Eventually, Skyler did get help. “But it took him a long time,” Wendy said. “I wish he could have had a few more tools in his bag so when this deep, dark moment came, he would have had some more tools to help him.”
The Gardners have shared Skyler’s story often over the past six months. Since creating a website that includes a brief biography of Skyler, links to mental health resources, and an order form for a “Love Yourself” bracelet, the family has heard from people around the world, with the site reaching as far as Germany and England.
“There’s nothing taboo about it,” Blake said. “We’re not hesitant to get physical help when we’re hurting, but society has put this stigma on mental health. Sometimes strength is being open.”
The Gardners say that by openly talking about Skyler, they hope to reach others going through similar struggles.
“In storms, there’s lighthouses out there,” Wendy said. “Somebody has to have that lighthouse lit so they can see.”
A REGIONAL ISSUE
The six primary Mountain West states — Idaho, Montana, Wyoming, Utah, Nevada, and Colorado — regularly have some of the highest suicide rates in the country, though researchers have struggled to pinpoint exactly why. Some attribute it to an ingrained ideology of “rugged individualism”; others have suggested it could be related to the region’s high altitude.
Carolyn Pepper, a psychology professor at the University of Wyoming who studies suicide in the Mountain West, said that in a recent survey, participants from Western states like Idaho demonstrated higher levels of stoicism than those from other parts of the country. Respondents in Mountain West states were more likely to agree with ideas like “I tend not to express my emotions,” and “Sometimes suicide is the only escape to life’s problems.”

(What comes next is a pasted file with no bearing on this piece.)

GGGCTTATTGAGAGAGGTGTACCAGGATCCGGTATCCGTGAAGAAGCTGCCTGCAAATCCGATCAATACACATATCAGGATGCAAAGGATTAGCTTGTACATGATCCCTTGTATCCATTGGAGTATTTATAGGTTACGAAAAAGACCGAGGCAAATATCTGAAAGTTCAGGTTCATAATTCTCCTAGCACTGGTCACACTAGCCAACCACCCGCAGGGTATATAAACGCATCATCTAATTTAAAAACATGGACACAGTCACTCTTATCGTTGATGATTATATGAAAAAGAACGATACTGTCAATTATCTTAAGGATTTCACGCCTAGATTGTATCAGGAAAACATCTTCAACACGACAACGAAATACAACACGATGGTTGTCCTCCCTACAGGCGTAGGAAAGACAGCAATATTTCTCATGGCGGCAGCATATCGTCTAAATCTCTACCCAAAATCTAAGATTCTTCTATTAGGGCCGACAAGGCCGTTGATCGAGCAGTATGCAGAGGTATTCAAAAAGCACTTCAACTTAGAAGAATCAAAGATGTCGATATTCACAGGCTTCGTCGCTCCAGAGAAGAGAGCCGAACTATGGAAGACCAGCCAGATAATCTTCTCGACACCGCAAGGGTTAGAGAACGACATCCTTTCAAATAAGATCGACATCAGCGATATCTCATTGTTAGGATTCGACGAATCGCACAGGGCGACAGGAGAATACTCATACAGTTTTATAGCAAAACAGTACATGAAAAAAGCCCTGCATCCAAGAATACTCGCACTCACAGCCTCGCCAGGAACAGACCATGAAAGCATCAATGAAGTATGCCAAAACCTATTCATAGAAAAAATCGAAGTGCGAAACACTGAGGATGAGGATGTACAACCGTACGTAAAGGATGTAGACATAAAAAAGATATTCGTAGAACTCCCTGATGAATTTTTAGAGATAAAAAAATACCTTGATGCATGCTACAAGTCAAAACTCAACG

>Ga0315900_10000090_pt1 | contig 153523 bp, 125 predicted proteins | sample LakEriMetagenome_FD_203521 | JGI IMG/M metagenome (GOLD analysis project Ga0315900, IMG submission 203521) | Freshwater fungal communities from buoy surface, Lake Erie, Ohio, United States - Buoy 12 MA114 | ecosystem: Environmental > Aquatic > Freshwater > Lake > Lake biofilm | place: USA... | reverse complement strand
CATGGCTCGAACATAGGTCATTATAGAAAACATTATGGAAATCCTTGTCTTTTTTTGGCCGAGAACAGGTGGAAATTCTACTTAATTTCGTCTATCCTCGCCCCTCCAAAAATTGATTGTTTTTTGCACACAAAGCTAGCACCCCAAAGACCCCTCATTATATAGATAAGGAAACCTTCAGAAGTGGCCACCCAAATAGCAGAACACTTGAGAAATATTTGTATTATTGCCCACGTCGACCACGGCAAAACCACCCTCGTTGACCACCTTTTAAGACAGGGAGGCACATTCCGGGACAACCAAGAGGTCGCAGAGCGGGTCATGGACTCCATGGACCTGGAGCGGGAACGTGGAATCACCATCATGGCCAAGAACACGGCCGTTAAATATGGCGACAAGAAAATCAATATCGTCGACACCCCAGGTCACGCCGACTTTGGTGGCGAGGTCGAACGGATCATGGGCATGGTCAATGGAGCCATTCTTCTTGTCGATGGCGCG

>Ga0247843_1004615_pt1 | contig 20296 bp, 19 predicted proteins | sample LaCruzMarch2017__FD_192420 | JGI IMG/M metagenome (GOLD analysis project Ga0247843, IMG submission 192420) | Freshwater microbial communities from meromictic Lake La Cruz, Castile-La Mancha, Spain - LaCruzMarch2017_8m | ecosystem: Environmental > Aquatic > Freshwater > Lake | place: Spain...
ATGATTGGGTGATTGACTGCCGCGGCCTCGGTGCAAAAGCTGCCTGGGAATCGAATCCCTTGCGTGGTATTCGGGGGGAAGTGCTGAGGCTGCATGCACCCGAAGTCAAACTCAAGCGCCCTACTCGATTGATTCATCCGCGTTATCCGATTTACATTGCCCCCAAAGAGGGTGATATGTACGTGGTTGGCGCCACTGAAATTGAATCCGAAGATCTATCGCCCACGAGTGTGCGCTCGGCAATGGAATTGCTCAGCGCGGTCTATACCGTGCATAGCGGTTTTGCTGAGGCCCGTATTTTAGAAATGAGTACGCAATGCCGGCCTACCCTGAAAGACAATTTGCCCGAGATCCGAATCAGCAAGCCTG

Older men, perhaps the most stereotypically stoic demographic, are among those most likely to die by suicide in Idaho and elsewhere. Of the 128 suicides in Twin Falls County since 2012, 97 of the deceased were men, and 60 of those men were older than 40, according to data from the county coroner’s office.
But suicide rates in the Mountain West are high across all genders, ages, and ethnicities.
“We think of this as being a culture of the cowboy, out on the ranch by themselves,” Pepper said. “But if you’re seeing it in groups where you’re not necessarily expecting to see it, that suggests that it’s a higher risk than just something you see in rural areas among a specific group of people.”
Why those rates are higher across the board — and rapidly rising — is a question that Pepper is gathering data to try to answer. There isn’t much existing research on the topic, though some theories exist. Pepper’s leading guess so far: economic factors, which can have a strong correlation with suicide rates.
“The states out here tend to have boom and bust economies and sometimes follow slightly different economic trends than the rest of the country,” Pepper said. “You combine the stoicism and reluctance to seek help with how one’s feeling about economic problems, and that could be what’s leading to higher suicide rates here.”